Browse Publications Technical Papers 2004-40-0008
2004-08-23

Design of an Electromechanical Ratio and Clamping Force Actuator for a Metal V-belt Type CVT 2004-40-0008

Apart from enabling continuous ratio change under load, the Continuously Variable Transmission (CVT) offers, between limits, the ability to choose engine rotational speed independently of vehicle speed. Here lies a potential efficiency benefit, because the engine can operate more fuel efficiently. There are unfortunately considerable power losses within the CVT itself, causing many CVT equipped cars to be less fuel-efficient than cars with a manual transmission. The internal losses are caused for a substantial part by the CVT’s hydraulic actuation.
An electromechanical CVT pulley actuation system was designed to overcome the hydraulic power loss and hence improve CVT efficiency. Spindles are driven from the fixed world through epicyclic gearings by electric motors that are placed outside the transmission housing in a cool environment. A mechanical link between the adjustment mechanisms on the two shafts provides energy exchange, thus lowering shifting power demand and actuator size. Because of this, only one electric motor actuates pulley movement on both shafts for ratio change. A second actuator keeps the belt tensioned and controls belt clamping force. A high degree of independency between ratio- and clamping force actuation can be established.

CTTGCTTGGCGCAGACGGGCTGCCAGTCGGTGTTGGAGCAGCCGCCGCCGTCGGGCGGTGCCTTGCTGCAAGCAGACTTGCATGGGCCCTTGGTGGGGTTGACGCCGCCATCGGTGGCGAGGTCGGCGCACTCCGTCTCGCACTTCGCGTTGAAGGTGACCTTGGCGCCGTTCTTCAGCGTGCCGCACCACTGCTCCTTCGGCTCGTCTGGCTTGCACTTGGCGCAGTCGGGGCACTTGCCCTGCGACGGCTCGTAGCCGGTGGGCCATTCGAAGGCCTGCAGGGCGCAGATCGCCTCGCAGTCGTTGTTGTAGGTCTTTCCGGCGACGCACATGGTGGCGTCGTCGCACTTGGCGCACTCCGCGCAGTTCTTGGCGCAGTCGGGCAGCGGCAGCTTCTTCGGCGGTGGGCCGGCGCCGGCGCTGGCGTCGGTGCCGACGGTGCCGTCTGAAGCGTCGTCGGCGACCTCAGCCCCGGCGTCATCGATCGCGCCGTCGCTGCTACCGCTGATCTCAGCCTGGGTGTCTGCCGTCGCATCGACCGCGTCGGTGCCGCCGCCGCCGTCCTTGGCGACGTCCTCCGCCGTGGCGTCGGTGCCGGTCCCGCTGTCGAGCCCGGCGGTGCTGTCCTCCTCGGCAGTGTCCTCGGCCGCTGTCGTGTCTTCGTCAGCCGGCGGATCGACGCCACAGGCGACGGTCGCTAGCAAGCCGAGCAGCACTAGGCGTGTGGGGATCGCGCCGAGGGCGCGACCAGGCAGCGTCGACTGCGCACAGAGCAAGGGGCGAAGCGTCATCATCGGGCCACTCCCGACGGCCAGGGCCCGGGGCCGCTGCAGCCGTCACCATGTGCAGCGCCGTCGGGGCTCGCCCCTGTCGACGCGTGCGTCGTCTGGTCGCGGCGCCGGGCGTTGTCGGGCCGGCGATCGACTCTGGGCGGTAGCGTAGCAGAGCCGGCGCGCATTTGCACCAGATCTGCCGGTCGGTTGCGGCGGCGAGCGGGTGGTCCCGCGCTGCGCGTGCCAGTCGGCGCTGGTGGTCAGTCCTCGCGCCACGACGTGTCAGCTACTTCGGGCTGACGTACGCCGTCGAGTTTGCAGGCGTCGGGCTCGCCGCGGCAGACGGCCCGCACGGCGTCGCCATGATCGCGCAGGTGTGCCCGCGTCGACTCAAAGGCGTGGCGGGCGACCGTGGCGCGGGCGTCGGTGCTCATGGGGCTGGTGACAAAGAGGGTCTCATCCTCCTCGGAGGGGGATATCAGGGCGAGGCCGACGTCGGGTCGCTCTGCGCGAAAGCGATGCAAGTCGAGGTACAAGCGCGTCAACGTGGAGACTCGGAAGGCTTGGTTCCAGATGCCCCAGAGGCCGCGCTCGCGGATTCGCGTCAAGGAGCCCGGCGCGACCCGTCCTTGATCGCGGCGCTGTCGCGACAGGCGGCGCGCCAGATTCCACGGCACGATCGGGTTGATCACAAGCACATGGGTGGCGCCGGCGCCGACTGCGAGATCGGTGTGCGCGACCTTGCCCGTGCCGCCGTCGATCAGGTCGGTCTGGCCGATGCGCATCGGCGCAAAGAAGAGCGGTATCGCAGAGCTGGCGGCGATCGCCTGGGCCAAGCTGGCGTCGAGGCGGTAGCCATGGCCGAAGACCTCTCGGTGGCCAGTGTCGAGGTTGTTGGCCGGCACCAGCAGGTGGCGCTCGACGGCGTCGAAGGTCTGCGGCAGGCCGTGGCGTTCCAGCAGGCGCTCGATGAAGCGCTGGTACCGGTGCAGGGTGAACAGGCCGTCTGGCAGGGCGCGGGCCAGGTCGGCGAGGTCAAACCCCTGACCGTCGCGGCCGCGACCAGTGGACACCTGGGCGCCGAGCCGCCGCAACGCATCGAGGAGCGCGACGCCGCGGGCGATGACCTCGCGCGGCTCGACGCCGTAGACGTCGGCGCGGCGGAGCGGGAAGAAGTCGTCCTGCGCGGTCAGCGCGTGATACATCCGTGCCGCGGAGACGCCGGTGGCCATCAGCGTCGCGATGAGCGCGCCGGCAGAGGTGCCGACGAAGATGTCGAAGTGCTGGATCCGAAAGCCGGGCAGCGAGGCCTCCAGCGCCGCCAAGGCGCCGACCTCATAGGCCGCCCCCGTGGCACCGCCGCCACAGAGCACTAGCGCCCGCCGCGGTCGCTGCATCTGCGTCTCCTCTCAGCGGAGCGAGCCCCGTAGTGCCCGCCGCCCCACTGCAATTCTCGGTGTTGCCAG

A prototype was designed as a modification on a commercially available belt type CVT, which is currently in the realization phase. After trials on a test rig, the transmission will be built in to a vehicle to further evaluate the new concept.

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